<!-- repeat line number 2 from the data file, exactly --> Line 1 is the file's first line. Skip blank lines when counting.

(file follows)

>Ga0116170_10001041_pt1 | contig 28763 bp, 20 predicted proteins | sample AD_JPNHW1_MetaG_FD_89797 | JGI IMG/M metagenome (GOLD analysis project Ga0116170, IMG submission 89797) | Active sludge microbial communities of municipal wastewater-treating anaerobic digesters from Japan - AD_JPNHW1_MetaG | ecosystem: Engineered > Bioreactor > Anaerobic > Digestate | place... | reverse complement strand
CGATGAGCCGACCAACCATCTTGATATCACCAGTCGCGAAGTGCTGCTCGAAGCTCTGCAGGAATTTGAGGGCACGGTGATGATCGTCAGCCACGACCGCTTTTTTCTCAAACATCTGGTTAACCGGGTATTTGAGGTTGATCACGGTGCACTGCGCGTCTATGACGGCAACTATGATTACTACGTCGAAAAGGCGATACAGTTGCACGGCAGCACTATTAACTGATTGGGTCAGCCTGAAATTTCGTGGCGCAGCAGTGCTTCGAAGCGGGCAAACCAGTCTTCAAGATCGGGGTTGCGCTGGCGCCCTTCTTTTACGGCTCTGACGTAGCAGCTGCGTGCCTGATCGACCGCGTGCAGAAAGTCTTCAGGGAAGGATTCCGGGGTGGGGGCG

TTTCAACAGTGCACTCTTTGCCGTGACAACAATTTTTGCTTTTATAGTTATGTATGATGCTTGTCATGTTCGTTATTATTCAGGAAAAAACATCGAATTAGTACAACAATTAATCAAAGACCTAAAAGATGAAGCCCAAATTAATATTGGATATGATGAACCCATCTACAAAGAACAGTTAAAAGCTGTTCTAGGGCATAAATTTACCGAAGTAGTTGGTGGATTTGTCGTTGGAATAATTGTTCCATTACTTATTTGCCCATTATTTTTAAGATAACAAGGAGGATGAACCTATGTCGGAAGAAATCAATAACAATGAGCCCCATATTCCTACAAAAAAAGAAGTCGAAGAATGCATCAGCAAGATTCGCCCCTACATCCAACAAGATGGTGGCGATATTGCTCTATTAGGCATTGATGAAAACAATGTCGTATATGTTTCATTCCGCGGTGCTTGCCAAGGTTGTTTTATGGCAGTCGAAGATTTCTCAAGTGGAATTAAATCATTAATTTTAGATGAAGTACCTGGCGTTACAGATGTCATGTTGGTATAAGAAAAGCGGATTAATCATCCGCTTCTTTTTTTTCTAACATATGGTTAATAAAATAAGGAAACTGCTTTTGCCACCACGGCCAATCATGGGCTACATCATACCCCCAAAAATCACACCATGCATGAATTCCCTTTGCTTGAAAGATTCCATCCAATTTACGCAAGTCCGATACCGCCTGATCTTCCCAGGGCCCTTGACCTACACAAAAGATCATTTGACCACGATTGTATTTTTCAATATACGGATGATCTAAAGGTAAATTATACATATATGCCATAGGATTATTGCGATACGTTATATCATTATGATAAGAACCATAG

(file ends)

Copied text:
CGATGAGCCGACCAACCATCTTGATATCACCAGTCGCGAAGTGCTGCTCGAAGCTCTGCAGGAATTTGAGGGCACGGTGATGATCGTCAGCCACGACCGCTTTTTTCTCAAACATCTGGTTAACCGGGTATTTGAGGTTGATCACGGTGCACTGCGCGTCTATGACGGCAACTATGATTACTACGTCGAAAAGGCGATACAGTTGCACGGCAGCACTATTAACTGATTGGGTCAGCCTGAAATTTCGTGGCGCAGCAGTGCTTCGAAGCGGGCAAACCAGTCTTCAAGATCGGGGTTGCGCTGGCGCCCTTCTTTTACGGCTCTGACGTAGCAGCTGCGTGCCTGATCGACCGCGTGCAGAAAGTCTTCAGGGAAGGATTCCGGGGTGGGGGCG